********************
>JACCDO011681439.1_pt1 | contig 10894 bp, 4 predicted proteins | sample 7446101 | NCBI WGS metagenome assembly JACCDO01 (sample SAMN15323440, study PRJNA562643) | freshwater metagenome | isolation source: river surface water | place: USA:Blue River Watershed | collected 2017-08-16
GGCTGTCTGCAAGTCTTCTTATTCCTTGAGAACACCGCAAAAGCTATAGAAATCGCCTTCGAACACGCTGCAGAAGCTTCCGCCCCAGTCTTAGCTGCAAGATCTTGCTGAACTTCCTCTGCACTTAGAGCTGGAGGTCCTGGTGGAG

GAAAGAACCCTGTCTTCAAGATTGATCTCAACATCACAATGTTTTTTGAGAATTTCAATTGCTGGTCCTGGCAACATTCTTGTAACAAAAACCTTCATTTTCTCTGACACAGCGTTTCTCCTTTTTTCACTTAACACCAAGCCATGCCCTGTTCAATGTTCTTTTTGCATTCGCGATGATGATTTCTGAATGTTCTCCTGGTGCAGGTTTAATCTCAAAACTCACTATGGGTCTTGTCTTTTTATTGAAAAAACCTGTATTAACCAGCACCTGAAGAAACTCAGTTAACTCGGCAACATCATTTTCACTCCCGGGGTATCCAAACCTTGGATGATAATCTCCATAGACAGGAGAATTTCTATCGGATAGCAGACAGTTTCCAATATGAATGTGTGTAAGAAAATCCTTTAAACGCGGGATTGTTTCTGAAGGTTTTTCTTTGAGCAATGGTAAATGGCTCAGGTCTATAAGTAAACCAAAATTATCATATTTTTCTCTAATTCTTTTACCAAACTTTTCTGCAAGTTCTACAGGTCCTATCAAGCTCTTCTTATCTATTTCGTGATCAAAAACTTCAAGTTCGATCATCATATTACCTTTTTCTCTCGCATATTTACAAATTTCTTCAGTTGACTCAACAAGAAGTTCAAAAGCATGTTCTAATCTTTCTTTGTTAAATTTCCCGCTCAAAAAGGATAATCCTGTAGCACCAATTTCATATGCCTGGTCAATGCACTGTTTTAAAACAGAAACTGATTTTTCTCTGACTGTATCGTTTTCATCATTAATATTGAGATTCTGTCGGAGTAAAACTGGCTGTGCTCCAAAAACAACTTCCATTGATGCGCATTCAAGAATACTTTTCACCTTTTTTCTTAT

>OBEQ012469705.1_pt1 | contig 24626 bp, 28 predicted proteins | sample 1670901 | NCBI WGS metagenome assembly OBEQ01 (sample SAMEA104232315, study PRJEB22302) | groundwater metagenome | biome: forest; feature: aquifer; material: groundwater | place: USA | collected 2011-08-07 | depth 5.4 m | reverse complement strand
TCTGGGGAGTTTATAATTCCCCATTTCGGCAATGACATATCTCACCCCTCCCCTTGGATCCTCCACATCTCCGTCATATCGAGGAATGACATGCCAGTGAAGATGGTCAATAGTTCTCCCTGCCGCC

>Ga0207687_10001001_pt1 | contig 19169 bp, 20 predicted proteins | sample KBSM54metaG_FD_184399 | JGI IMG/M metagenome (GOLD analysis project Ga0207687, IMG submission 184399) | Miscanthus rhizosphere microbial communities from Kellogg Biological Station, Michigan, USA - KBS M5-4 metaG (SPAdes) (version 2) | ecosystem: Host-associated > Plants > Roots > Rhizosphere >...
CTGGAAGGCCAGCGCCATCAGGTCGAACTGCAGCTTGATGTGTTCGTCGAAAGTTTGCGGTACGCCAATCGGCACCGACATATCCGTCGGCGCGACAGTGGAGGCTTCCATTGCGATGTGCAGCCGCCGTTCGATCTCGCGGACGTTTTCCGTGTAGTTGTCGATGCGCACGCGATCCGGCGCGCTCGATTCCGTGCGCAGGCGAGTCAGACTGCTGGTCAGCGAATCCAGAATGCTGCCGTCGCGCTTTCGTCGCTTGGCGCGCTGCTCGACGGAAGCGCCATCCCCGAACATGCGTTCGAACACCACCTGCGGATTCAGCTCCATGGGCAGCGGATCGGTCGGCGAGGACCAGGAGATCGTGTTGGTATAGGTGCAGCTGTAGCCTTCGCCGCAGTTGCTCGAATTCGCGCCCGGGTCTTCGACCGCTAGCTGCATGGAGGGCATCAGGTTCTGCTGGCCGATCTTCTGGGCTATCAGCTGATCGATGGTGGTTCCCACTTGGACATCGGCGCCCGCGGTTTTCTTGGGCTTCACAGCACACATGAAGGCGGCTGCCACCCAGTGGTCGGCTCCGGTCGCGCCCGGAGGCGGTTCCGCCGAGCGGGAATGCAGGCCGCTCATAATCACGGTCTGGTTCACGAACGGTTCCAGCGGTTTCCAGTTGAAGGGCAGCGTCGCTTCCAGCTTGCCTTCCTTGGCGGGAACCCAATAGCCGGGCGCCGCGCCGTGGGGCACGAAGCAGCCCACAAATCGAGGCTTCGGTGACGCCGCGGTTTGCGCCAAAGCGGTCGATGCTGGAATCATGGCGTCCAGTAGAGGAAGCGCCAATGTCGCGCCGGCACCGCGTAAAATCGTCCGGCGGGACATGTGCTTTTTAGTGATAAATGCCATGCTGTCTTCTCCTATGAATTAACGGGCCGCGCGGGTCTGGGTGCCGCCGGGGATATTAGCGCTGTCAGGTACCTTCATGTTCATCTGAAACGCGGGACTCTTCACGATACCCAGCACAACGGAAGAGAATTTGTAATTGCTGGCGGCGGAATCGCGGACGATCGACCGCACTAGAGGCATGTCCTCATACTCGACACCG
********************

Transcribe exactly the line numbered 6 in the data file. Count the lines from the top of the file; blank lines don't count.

>Ga0207687_10001001_pt1 | contig 19169 bp, 20 predicted proteins | sample KBSM54metaG_FD_184399 | JGI IMG/M metagenome (GOLD analysis project Ga0207687, IMG submission 184399) | Miscanthus rhizosphere microbial communities from Kellogg Biological Station, Michigan, USA - KBS M5-4 metaG (SPAdes) (version 2) | ecosystem: Host-associated > Plants > Roots > Rhizosphere >...